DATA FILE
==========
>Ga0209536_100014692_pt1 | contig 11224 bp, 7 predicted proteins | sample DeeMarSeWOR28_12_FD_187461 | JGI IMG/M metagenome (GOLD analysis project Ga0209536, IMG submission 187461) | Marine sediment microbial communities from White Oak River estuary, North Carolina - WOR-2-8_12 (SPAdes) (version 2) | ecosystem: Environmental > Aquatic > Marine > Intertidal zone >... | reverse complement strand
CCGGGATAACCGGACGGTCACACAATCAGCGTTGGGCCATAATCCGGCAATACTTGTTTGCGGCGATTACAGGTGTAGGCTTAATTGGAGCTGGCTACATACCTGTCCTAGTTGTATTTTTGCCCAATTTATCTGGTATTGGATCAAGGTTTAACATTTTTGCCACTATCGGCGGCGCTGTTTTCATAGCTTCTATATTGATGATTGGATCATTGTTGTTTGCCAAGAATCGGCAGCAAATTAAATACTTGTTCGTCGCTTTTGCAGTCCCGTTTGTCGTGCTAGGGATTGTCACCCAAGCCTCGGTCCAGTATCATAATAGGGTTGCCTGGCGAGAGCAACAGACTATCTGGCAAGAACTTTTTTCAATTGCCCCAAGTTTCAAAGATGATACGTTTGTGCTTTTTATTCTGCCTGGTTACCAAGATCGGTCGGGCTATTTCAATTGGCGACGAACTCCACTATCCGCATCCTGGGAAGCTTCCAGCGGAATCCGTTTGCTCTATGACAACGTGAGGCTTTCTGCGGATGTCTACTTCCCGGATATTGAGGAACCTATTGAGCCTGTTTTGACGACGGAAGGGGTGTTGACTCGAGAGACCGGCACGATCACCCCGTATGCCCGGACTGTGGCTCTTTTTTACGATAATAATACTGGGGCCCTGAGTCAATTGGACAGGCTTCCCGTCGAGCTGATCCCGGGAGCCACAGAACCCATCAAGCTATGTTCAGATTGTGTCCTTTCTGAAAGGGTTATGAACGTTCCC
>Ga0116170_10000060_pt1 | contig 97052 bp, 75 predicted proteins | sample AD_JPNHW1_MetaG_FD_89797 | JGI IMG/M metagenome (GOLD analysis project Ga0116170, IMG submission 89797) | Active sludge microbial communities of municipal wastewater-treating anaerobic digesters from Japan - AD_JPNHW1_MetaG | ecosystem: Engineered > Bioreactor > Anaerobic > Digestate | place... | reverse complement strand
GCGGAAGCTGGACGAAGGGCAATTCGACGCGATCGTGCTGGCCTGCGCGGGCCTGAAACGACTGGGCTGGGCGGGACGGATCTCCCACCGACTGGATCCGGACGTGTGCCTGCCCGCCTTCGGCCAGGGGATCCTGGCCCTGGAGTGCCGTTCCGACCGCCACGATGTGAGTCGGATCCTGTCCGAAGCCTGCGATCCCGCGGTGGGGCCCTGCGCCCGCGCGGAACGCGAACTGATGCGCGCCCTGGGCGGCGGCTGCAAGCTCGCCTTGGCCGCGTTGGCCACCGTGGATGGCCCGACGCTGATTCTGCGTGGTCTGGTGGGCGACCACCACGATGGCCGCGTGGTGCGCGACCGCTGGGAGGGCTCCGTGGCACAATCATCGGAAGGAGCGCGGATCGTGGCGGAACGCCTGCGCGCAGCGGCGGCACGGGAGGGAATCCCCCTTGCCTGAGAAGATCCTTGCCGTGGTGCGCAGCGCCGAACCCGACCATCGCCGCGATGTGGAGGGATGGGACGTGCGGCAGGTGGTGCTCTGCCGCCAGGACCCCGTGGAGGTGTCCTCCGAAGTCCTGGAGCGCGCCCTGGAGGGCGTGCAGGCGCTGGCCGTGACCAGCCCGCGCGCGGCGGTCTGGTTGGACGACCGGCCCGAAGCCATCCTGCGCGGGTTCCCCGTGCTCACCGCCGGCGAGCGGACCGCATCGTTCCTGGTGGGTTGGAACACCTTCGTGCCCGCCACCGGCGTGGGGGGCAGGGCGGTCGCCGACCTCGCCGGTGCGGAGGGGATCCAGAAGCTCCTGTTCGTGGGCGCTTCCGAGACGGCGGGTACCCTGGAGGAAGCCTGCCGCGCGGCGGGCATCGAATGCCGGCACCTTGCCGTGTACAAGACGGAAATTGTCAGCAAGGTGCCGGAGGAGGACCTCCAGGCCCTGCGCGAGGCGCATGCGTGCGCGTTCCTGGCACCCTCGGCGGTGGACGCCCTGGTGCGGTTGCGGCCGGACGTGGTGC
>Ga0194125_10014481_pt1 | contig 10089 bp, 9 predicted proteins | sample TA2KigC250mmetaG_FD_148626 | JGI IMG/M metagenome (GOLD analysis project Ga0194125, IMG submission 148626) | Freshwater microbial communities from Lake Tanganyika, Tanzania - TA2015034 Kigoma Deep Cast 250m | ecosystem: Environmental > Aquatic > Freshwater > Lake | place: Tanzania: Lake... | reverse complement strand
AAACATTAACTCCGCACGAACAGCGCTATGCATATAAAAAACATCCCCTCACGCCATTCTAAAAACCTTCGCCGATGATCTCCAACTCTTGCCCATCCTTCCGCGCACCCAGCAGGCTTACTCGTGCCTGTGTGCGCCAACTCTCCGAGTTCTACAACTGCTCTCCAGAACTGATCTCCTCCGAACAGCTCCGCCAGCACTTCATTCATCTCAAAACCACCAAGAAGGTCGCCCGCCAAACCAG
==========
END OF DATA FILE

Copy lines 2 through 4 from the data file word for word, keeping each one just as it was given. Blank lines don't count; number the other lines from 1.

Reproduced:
CCGGGATAACCGGACGGTCACACAATCAGCGTTGGGCCATAATCCGGCAATACTTGTTTGCGGCGATTACAGGTGTAGGCTTAATTGGAGCTGGCTACATACCTGTCCTAGTTGTATTTTTGCCCAATTTATCTGGTATTGGATCAAGGTTTAACATTTTTGCCACTATCGGCGGCGCTGTTTTCATAGCTTCTATATTGATGATTGGATCATTGTTGTTTGCCAAGAATCGGCAGCAAATTAAATACTTGTTCGTCGCTTTTGCAGTCCCGTTTGTCGTGCTAGGGATTGTCACCCAAGCCTCGGTCCAGTATCATAATAGGGTTGCCTGGCGAGAGCAACAGACTATCTGGCAAGAACTTTTTTCAATTGCCCCAAGTTTCAAAGATGATACGTTTGTGCTTTTTATTCTGCCTGGTTACCAAGATCGGTCGGGCTATTTCAATTGGCGACGAACTCCACTATCCGCATCCTGGGAAGCTTCCAGCGGAATCCGTTTGCTCTATGACAACGTGAGGCTTTCTGCGGATGTCTACTTCCCGGATATTGAGGAACCTATTGAGCCTGTTTTGACGACGGAAGGGGTGTTGACTCGAGAGACCGGCACGATCACCCCGTATGCCCGGACTGTGGCTCTTTTTTACGATAATAATACTGGGGCCCTGAGTCAATTGGACAGGCTTCCCGTCGAGCTGATCCCGGGAGCCACAGAACCCATCAAGCTATGTTCAGATTGTGTCCTTTCTGAAAGGGTTATGAACGTTCCC
>Ga0116170_10000060_pt1 | contig 97052 bp, 75 predicted proteins | sample AD_JPNHW1_MetaG_FD_89797 | JGI IMG/M metagenome (GOLD analysis project Ga0116170, IMG submission 89797) | Active sludge microbial communities of municipal wastewater-treating anaerobic digesters from Japan - AD_JPNHW1_MetaG | ecosystem: Engineered > Bioreactor > Anaerobic > Digestate | place... | reverse complement strand
GCGGAAGCTGGACGAAGGGCAATTCGACGCGATCGTGCTGGCCTGCGCGGGCCTGAAACGACTGGGCTGGGCGGGACGGATCTCCCACCGACTGGATCCGGACGTGTGCCTGCCCGCCTTCGGCCAGGGGATCCTGGCCCTGGAGTGCCGTTCCGACCGCCACGATGTGAGTCGGATCCTGTCCGAAGCCTGCGATCCCGCGGTGGGGCCCTGCGCCCGCGCGGAACGCGAACTGATGCGCGCCCTGGGCGGCGGCTGCAAGCTCGCCTTGGCCGCGTTGGCCACCGTGGATGGCCCGACGCTGATTCTGCGTGGTCTGGTGGGCGACCACCACGATGGCCGCGTGGTGCGCGACCGCTGGGAGGGCTCCGTGGCACAATCATCGGAAGGAGCGCGGATCGTGGCGGAACGCCTGCGCGCAGCGGCGGCACGGGAGGGAATCCCCCTTGCCTGAGAAGATCCTTGCCGTGGTGCGCAGCGCCGAACCCGACCATCGCCGCGATGTGGAGGGATGGGACGTGCGGCAGGTGGTGCTCTGCCGCCAGGACCCCGTGGAGGTGTCCTCCGAAGTCCTGGAGCGCGCCCTGGAGGGCGTGCAGGCGCTGGCCGTGACCAGCCCGCGCGCGGCGGTCTGGTTGGACGACCGGCCCGAAGCCATCCTGCGCGGGTTCCCCGTGCTCACCGCCGGCGAGCGGACCGCATCGTTCCTGGTGGGTTGGAACACCTTCGTGCCCGCCACCGGCGTGGGGGGCAGGGCGGTCGCCGACCTCGCCGGTGCGGAGGGGATCCAGAAGCTCCTGTTCGTGGGCGCTTCCGAGACGGCGGGTACCCTGGAGGAAGCCTGCCGCGCGGCGGGCATCGAATGCCGGCACCTTGCCGTGTACAAGACGGAAATTGTCAGCAAGGTGCCGGAGGAGGACCTCCAGGCCCTGCGCGAGGCGCATGCGTGCGCGTTCCTGGCACCCTCGGCGGTGGACGCCCTGGTGCGGTTGCGGCCGGACGTGGTGC